Just how good of a chance was it that Braun might only be in his first year of retirement ... or still playing?
"Yeah there was a chance," Braun said after the ceremony at American Family Field acknowledging Braun and Jonathan Lucroy as inductees, with Prince Fielder getting his place on the more selective Walk of Fame.
"We discussed it multiple times. Obviously I have a great relationship with the organization, with the Attanasios, with (president of baseball operations) David Stearns and (general manager) Matt Arnold, so we stayed in touch regularly," Braun added. "It would have to been a perfect set of circumstances all the way around for everybody, and it never got there. I'm very content with that. I'm at peace with it, I think they were at peace with it.
"You never want to look back and reflect and say what-if. But obviously because of my relationship with the organization, we were in touch regularly."
Braun said he's had organizations reach out to him even now, "in the not too distant past.
"I was fortunate to have a number of teams reach out ... but I could have never envisioned a scenario in which I would have considered playing elsewhere."
Braun, 38, wrapped his career somewhat unceremoniously in a pandemic-shortened 2020 season with no fans in the stands. Last year's Brewers came into the year with clear-cut options in the corner outfield spots, Christian Yelich and Avisaíl García, and the designated hitter wasn't in play for the National League. Braun experimented at first base but played only one game there in 2020.
The Brewers declined their half of a mutual option that would have paid Braun $15 million for 2021.
Other highlights from the ceremony highlighting the players at American Family Field:
The first thing Ryan Braun noticed about Prince Fielder ... was his speed
Braun and Fielder became the prototypical 1-2 punch for the middle of Milwaukee's order, one lefty and one righty and both capable of MVP numbers. But it wasn't the power that Braun first remembers noticing about his longtime teammate.
"We were at a team one showcase in Arizona; we graduated high school the same year," Braun said. "I remember him running the 60-yard dash, faster than most of the little guys. Just being incredibly impressed with the overall athleticism. He was such an incredible athlete."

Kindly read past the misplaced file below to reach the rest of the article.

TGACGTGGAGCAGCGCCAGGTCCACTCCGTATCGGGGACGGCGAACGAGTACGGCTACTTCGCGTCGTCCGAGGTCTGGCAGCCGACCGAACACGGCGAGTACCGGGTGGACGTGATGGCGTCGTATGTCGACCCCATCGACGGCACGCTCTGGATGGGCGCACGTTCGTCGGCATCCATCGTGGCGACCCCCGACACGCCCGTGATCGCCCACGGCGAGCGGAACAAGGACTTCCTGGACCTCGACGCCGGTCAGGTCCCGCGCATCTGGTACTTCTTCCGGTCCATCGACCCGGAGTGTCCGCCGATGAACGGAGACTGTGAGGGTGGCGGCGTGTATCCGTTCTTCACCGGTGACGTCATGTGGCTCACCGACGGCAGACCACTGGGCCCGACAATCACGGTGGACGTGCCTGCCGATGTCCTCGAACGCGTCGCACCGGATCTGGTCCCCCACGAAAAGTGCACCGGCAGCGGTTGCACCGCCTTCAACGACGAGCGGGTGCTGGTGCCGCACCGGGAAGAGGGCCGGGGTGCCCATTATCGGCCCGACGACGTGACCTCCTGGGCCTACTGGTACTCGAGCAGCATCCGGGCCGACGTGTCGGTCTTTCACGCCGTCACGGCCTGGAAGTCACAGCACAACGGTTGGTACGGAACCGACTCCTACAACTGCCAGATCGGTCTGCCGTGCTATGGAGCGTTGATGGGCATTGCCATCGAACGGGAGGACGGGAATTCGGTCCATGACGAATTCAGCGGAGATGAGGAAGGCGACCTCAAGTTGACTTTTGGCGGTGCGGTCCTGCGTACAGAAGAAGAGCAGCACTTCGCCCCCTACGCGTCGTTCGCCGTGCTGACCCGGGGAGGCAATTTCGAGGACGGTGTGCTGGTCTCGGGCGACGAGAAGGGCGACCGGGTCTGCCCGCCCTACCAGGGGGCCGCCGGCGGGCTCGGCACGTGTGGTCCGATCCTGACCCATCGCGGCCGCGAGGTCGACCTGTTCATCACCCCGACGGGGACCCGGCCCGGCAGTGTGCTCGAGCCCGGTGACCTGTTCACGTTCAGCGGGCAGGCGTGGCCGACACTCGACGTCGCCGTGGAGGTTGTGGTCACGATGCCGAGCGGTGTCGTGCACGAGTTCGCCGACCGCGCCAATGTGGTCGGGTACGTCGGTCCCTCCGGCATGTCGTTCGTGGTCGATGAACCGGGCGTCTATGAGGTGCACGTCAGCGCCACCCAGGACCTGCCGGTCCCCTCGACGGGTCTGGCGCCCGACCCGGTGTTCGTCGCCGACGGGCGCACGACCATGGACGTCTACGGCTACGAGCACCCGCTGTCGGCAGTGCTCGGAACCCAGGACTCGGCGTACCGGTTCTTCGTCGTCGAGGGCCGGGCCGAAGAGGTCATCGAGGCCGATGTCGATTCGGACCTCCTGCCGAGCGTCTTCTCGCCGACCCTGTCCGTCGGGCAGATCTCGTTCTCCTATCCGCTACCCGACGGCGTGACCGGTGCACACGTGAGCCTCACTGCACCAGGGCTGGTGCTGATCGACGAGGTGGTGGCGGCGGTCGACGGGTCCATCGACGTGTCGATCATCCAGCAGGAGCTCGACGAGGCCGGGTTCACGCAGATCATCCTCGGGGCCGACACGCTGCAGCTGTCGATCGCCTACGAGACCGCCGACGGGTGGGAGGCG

Braun also fondly remembers the first time he came to Milwaukee after the club drafted him in 2005, and so do most Brewers fans. Braun visited with the television crew that night June 25, 2005, when Rickie Weeks and Fielder hit their first career home runs in a thrilling win over the Twins.
"It's really interesting the way our paths intertwined," he said. "I'm fortunate to come up with that group of guys who were able to show me the way. That group of guys helped put the organization back on a path to being consistently competitive. He was certainly at the forefront of that group."
Later, the two orchestrated a "1-2 punch" celebration after big moments for either player.
"Braunie came up with it," Fielder said. "Obviously we were 3-4 (in the order, thinking), 'We should do something like a 1-2 punch,' and he did it and I thought, 'That's pretty cool.'"
Prince Fielder's explosive first impression knocked a catcher into another position
Former Brewers general manager Doug Melvin told a story about Fielder's playing days at Class A Beloit.
"I remember Prince barreling around third base and he knocked this catcher, Jason Motte, into the on-deck circle with the collision at the plate," Melvin said. "And two months later, (Motte) became a pitcher. That's the way you played the game."
OK, the timing is a little fuzzy there; Motte was indeed drafted as a catcher by the St. Louis Cardinals and was playing at Class A in 2003, though he didn't convert to pitching until 2006, then became an effective big league reliever from 2008-17.
Francisco Rodriguez doesn't show
The Brewers reliever was inducted to the Wall of Honor in 2021 but wasn't available to attend last year, so he was expected to appear this season, but he again wasn't able to make the trip.
Who's next to make the Wall of Honor?
The 21 Braves and Brewers luminaries on the Walk of Fame were selected by a vote of Brewers media and front-office personnel. It's a stingy process; before Geoff Jenkins was inducted in 2018, there had been only four new inductees since 2007, and three played with the Milwaukee Braves.
The Wall of Honor, meanwhile, honors those in Brewers history with 2,000 plate appearances, 1,000 innings (or 250 games) pitched, or winners of major awards such as MVP, Cy Young, Reliever of the Year, Rookie of the Year or Hall of Fame induction. For managers, anyone to manage a pennant winning team makes the cut.
So who's lined up to get in next?
Most players are still playing, but it stands to reason that John Axford and Jeremy Jeffress will be next on the list.
Corbin Burnes, winner of the 2021 Cy Young Award
Christian Yelich, winner of the 2018 MVP (and 2,397 plate appearances)
John Axford, winner of the 2011 Rolaids Relief Man award (and 269 games pitched)
Jeremy Jeffress, 301 games pitched
CC Sabathia, if he's inducted into the Hall of Fame, eligible in 2025
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This article originally appeared on Milwaukee Journal Sentinel: Ryan Braun discussed 'multiple times' returning to Brewers in 2021